(Note: That’s not really why they left.)

In trying to save face this September, Clemson has reached 85-6 in regular seasons since 2015 by throttling Georgia Tech (1-2), Furman (2-1) and Louisiana Tech (1-2), who combined have beaten Western Carolina, North Greenville, East Tennessee State and Stephen F. Austin. Nobody knows what any of that means. Clemson stood 100th last year offensively in yards per play, eighth defensively in yards per play; this year it’s 64th and 35th. Nobody is quite sure what any of that means, either.

“Last year was just, I mean, really unexplainable,” Swinney said to a question about injuries. “I wish I could tell you it was just one thing ’cause it wasn’t. If it had been one thing it would be easy to point your finger. It was a lot of fluky, freaky things, all across the board. We’ve been much better [this year].”

He pointed out that Clemson’s heyday teams — two national champions, two national runners-up and two national semifinalists — largely avoided the injury brunt. His 2021 team did not — the starry defensive line ached in particular — and the whole operation still managed the “unexplainable” with a 10-3 year with a 10-3 loss to the national champions (Georgia), a double-overtime loss at a 9-3 team (N.C. State) and a 27-17 loss at an 11-3 ACC champion (Pittsburgh).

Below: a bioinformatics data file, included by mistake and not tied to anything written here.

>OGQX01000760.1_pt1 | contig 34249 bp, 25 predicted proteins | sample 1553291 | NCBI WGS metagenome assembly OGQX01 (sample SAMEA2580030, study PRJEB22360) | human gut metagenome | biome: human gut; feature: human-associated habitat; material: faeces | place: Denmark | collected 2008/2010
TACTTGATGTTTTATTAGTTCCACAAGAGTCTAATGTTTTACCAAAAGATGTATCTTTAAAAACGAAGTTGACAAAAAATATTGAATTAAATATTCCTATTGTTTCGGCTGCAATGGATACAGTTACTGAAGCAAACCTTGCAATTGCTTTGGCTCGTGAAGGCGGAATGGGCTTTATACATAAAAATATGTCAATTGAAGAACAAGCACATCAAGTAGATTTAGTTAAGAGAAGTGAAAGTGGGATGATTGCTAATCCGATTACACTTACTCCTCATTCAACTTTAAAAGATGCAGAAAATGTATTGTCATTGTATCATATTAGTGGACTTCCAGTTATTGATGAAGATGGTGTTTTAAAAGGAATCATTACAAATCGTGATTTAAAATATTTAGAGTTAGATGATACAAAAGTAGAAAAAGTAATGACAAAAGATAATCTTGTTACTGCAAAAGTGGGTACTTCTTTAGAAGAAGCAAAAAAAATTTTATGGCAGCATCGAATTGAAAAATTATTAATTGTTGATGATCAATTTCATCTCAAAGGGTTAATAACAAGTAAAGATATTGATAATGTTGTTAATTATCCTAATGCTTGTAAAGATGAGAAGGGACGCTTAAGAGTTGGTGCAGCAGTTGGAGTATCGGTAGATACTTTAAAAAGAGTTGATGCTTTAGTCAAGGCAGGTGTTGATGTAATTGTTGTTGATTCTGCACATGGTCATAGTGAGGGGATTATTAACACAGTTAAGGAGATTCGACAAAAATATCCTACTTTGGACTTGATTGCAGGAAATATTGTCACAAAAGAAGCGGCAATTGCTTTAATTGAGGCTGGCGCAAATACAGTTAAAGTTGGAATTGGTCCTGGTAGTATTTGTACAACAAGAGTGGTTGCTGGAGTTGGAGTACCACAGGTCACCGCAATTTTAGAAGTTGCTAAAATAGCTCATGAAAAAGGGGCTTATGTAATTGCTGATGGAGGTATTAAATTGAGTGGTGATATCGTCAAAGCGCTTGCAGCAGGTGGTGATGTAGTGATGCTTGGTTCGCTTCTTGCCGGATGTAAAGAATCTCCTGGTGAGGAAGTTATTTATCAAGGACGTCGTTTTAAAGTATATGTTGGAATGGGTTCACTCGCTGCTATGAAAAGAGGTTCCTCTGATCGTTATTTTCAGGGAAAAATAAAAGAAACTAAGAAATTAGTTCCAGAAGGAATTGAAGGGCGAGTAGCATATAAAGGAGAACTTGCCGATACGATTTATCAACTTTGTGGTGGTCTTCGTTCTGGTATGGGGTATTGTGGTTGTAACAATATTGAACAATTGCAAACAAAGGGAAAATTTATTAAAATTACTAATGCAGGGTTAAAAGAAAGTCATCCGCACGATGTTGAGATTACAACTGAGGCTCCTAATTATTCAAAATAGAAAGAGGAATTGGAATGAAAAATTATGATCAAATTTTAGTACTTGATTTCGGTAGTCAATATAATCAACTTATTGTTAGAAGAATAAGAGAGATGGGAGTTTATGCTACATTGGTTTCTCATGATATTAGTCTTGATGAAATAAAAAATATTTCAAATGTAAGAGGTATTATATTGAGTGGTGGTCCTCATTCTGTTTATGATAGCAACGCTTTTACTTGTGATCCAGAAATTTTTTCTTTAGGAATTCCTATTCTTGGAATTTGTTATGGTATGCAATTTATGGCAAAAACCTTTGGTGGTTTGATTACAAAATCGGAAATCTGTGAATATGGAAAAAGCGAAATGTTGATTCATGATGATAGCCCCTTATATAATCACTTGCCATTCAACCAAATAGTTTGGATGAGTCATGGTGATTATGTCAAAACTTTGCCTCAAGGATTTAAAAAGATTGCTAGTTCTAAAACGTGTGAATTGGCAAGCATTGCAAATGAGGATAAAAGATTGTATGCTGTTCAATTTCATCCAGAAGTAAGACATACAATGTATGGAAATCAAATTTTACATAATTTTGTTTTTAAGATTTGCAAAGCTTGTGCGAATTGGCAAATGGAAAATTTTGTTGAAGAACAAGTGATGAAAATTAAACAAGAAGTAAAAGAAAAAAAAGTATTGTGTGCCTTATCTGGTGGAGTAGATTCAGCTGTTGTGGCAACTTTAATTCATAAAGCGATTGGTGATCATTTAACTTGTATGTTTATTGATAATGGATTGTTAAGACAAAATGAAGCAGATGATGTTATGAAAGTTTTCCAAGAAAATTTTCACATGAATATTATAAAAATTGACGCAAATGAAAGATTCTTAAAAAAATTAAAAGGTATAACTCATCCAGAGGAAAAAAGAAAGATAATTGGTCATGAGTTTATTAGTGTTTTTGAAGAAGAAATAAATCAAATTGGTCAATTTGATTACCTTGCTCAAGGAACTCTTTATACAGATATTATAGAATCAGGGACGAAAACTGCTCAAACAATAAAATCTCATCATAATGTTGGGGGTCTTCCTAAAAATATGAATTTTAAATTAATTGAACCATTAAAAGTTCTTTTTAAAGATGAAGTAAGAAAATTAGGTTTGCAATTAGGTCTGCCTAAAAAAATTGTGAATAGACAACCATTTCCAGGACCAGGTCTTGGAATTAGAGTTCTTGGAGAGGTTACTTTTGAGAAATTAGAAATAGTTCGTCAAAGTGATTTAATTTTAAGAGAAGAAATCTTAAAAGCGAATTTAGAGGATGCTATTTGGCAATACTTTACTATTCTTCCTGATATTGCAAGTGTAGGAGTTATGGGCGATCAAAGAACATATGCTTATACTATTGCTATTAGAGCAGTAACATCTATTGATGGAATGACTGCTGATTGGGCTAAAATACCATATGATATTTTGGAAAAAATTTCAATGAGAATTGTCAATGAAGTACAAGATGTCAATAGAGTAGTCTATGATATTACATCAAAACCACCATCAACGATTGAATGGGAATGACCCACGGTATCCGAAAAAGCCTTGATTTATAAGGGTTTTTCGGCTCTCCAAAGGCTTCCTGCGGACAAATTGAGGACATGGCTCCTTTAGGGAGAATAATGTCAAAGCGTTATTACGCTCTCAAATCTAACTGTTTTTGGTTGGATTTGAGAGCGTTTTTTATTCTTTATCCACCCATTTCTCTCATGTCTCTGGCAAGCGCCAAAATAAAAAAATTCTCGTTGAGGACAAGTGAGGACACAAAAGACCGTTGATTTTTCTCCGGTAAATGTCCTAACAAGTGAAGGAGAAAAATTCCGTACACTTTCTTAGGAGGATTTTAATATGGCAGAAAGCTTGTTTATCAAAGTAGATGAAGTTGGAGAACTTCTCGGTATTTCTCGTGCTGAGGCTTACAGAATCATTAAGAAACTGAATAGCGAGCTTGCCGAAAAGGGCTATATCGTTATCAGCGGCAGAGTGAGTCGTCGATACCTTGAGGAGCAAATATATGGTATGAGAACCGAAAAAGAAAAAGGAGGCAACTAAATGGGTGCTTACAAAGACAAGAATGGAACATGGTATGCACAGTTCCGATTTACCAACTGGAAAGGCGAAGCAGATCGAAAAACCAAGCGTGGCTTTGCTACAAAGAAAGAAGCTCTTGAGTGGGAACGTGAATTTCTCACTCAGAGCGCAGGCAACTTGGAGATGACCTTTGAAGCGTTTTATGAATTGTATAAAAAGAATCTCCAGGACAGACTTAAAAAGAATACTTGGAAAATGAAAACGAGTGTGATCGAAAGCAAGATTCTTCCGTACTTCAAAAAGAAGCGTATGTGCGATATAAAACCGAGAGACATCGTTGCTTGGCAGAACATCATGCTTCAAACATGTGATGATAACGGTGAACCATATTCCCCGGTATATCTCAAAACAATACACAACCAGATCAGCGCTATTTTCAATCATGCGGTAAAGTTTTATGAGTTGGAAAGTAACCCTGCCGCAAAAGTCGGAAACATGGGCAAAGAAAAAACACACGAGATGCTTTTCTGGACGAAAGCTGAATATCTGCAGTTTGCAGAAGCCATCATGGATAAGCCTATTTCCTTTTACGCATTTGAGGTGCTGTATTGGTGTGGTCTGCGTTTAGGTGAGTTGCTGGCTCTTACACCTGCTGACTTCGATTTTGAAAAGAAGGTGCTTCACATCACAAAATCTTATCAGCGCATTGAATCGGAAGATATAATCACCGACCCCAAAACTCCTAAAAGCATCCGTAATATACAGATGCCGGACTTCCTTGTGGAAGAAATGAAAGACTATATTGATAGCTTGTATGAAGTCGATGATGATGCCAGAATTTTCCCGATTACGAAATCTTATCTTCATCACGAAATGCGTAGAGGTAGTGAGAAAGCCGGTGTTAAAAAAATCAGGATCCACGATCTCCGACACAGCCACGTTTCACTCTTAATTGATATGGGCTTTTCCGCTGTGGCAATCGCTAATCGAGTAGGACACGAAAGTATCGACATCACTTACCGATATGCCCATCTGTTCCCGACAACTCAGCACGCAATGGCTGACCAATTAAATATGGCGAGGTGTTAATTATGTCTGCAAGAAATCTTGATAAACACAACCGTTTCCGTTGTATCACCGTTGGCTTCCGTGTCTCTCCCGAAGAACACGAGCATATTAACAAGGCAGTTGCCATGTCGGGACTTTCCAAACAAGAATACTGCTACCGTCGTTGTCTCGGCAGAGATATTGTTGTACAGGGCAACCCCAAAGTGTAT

For all its hush, Clemson is also a glaring window on how the windows of expectation have narrowed in the football-glued culture at large. A first-year starting quarterback isn’t expected to look like a first-year starting quarterback anymore, and Clemson last year had a first-year starting quarterback.

DJ Uiagalelei, the junior from Southern California, epitomized the Tigers’ newfound reach in 2020 when he chose the distant school as the nation’s No. 3 prospect ( and No. 1 pro-style quarterback. Now he already has learned one rare life skill — that of gentlemanly answers to questions about being criticized. “I definitely didn’t play the level I wanted to,” he said at the ACC preseason media gathering. He landed outside the top 100 in the country in passer rating and threw 10 interceptions against nine touchdown passes.